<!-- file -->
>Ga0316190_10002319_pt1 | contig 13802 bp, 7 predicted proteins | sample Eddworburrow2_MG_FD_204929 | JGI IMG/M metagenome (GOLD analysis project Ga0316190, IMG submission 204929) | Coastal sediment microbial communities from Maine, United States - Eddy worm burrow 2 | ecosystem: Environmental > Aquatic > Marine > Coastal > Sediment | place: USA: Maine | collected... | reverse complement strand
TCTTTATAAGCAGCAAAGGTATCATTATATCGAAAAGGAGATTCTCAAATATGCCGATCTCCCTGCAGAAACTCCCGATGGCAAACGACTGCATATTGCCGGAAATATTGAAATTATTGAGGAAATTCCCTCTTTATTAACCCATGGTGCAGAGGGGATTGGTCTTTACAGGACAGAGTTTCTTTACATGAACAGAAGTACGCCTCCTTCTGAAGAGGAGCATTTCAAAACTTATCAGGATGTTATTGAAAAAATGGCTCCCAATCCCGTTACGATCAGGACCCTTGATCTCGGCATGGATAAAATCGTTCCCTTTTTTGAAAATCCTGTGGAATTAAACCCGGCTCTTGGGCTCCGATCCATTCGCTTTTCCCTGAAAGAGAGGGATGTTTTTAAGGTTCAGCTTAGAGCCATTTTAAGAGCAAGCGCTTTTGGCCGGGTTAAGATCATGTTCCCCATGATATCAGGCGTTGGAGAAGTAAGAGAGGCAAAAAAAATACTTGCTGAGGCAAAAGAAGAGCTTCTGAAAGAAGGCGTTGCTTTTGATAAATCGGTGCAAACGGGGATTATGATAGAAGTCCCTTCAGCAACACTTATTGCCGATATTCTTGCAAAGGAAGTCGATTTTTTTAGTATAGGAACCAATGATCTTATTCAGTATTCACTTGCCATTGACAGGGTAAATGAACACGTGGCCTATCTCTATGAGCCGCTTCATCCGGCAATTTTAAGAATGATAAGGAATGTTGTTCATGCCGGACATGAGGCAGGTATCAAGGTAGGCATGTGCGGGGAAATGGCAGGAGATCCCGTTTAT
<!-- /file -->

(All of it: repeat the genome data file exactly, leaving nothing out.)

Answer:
>Ga0316190_10002319_pt1 | contig 13802 bp, 7 predicted proteins | sample Eddworburrow2_MG_FD_204929 | JGI IMG/M metagenome (GOLD analysis project Ga0316190, IMG submission 204929) | Coastal sediment microbial communities from Maine, United States - Eddy worm burrow 2 | ecosystem: Environmental > Aquatic > Marine > Coastal > Sediment | place: USA: Maine | collected... | reverse complement strand
TCTTTATAAGCAGCAAAGGTATCATTATATCGAAAAGGAGATTCTCAAATATGCCGATCTCCCTGCAGAAACTCCCGATGGCAAACGACTGCATATTGCCGGAAATATTGAAATTATTGAGGAAATTCCCTCTTTATTAACCCATGGTGCAGAGGGGATTGGTCTTTACAGGACAGAGTTTCTTTACATGAACAGAAGTACGCCTCCTTCTGAAGAGGAGCATTTCAAAACTTATCAGGATGTTATTGAAAAAATGGCTCCCAATCCCGTTACGATCAGGACCCTTGATCTCGGCATGGATAAAATCGTTCCCTTTTTTGAAAATCCTGTGGAATTAAACCCGGCTCTTGGGCTCCGATCCATTCGCTTTTCCCTGAAAGAGAGGGATGTTTTTAAGGTTCAGCTTAGAGCCATTTTAAGAGCAAGCGCTTTTGGCCGGGTTAAGATCATGTTCCCCATGATATCAGGCGTTGGAGAAGTAAGAGAGGCAAAAAAAATACTTGCTGAGGCAAAAGAAGAGCTTCTGAAAGAAGGCGTTGCTTTTGATAAATCGGTGCAAACGGGGATTATGATAGAAGTCCCTTCAGCAACACTTATTGCCGATATTCTTGCAAAGGAAGTCGATTTTTTTAGTATAGGAACCAATGATCTTATTCAGTATTCACTTGCCATTGACAGGGTAAATGAACACGTGGCCTATCTCTATGAGCCGCTTCATCCGGCAATTTTAAGAATGATAAGGAATGTTGTTCATGCCGGACATGAGGCAGGTATCAAGGTAGGCATGTGCGGGGAAATGGCAGGAGATCCCGTTTAT